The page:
Medication errors account for 3.5 million physician office and 1 million emergency room visits per year. Affecting more than 7 million patients, preventable medication errors generate nearly $21 billion in associated health care costs annually. i Medication reconciliation, which involves making the most accurate list of medications a patient is currently using and comparing it with any existing lists, helps mitigate the risk of adverse drug events (ADEs).
This fostering of communication between providers and patients helps track that patients are taking medications as recommended and that medications are not contraindicated by patient allergies or with other medications. However, findings from the AAAHC Institute for Quality Improvement’s January–June 2019 benchmarking study on medication reconciliation indicate many ambulatory health care organizations struggle with thoroughly documenting, updating, and verifying medication records, leading to an increased risk of patient complications and overall costs.
“Inadequate medication monitoring for adverse events or non-adherence to provider instructions is a substantial contributor to preventable reactions and hospital admissions,” said Naomi Kuznets, PhD, vice president and senior director of the AAAHC Institute. “Providers need to familiarize themselves with the medication patients are taking. If they prescribe new medications or ask patients to stop existing medications, they need to ensure that the patient understands instructions, knows when to start or stop the medication, and whether and when to resume the medication.”
The AAAHC Institute Medication Reconciliation Benchmarking Study analyzed self-reported data from AAAHC-accredited organizations, reviewing more than 2,200 patient charts involving current or new medications. Survey highlights from these participants address the following:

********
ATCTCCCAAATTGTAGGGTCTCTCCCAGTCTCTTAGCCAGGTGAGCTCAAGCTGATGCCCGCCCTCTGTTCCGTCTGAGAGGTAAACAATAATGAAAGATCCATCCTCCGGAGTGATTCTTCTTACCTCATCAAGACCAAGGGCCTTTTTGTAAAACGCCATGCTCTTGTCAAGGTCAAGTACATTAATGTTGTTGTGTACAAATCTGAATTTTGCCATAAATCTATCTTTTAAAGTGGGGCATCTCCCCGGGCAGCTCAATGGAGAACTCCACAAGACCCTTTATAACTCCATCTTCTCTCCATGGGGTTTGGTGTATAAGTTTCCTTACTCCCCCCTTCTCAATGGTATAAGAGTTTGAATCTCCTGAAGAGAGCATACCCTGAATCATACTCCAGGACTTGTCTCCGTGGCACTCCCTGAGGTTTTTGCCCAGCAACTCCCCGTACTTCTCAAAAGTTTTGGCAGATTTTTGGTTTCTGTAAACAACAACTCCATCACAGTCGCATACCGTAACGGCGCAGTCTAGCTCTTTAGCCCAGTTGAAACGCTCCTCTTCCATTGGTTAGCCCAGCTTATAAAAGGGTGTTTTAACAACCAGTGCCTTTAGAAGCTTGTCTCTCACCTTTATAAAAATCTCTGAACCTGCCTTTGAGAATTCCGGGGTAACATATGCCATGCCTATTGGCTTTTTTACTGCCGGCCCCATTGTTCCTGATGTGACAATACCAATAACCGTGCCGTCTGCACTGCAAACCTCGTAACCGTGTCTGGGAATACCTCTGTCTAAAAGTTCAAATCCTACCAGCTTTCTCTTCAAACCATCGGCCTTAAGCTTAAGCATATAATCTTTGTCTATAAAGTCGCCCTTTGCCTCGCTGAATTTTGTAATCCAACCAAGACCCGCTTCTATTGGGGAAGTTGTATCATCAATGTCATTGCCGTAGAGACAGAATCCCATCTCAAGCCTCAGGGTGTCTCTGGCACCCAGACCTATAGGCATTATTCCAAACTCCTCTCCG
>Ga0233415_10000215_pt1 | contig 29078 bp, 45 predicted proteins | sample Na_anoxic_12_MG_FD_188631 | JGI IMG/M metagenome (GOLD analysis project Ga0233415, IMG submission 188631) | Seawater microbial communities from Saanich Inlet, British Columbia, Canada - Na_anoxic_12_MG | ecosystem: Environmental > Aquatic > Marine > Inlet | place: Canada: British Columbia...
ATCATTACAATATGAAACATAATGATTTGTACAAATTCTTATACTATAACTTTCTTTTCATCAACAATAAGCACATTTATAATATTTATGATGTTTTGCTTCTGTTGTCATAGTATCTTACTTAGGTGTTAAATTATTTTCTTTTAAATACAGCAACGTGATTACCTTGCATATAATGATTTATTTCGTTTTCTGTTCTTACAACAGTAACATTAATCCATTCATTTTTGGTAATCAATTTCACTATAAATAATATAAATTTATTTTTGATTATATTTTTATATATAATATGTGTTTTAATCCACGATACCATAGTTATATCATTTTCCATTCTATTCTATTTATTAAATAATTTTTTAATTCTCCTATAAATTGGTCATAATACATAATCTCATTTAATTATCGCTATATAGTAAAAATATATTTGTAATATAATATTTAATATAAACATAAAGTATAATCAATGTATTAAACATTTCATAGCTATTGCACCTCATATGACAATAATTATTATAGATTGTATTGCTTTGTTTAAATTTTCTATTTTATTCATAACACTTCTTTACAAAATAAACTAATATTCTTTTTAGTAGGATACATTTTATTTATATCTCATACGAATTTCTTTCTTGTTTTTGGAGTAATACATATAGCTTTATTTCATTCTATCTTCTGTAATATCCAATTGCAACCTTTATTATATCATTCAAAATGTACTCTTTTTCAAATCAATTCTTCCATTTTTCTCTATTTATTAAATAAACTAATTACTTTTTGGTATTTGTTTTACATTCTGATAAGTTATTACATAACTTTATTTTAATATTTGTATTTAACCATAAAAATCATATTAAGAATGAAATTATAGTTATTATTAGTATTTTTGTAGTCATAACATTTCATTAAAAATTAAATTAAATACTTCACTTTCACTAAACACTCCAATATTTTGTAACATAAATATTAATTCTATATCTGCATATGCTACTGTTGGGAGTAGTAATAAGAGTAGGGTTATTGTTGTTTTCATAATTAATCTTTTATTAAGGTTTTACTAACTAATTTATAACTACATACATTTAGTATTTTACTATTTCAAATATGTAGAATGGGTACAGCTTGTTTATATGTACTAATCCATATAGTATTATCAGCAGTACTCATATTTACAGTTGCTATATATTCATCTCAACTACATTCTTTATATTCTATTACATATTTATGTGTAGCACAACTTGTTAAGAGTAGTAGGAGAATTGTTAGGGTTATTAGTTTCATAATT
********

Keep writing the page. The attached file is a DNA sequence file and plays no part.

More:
· Single source medication documentation
· Designated pharmacy documentation
· Medication allergy/sensitivity documentation
· Medication lists
· Changes to medications before and after the procedure/patient exam
· Medication contraindications
· Medication list review and provision of written copy
Medication Reconciliation Resources
In addition to the Medication Reconciliation Benchmarking Study, AAAHC Institute has developed a suite of resources, including a toolkit and eLearning, which provide guidance and best practice on this high deficiency issue.
The AAAHC Medication Reconciliation Toolkit outlines essential elements of the medication reconciliation process for ambulatory care. The toolkit also provides sample medication reconciliation forms for primary care and surgical/procedural providers to use or modify to meet their specific needs.
Earlier this year, AAAHC released a Medication Reconciliation eLearning. This self-paced course outlines key components of medication reconciliation documentation and provides interactive section recaps. Participants will learn to identify patient and medication risk factors from medication discrepancies and become familiar with national medication reconciliation recommendations.
“This is a serious quality issue—one that is preventable with the right focus and adherence to best practice requirements. We encourage ambulatory organizations to use the great resources available to better understand and assess their medication reconciliation practices and compare their performance against peer data. Aligned with our 1095 Strong, quality every day philosophy, AAAHC provides a portfolio of resources—toolkit, benchmarking study, eLearning module and the 2019 AAAHC Quality Roadmap—to guide your quality improvement efforts,” said Noel Adachi, MBA, president and CEO of AAAHC.See the latest posts on our homepage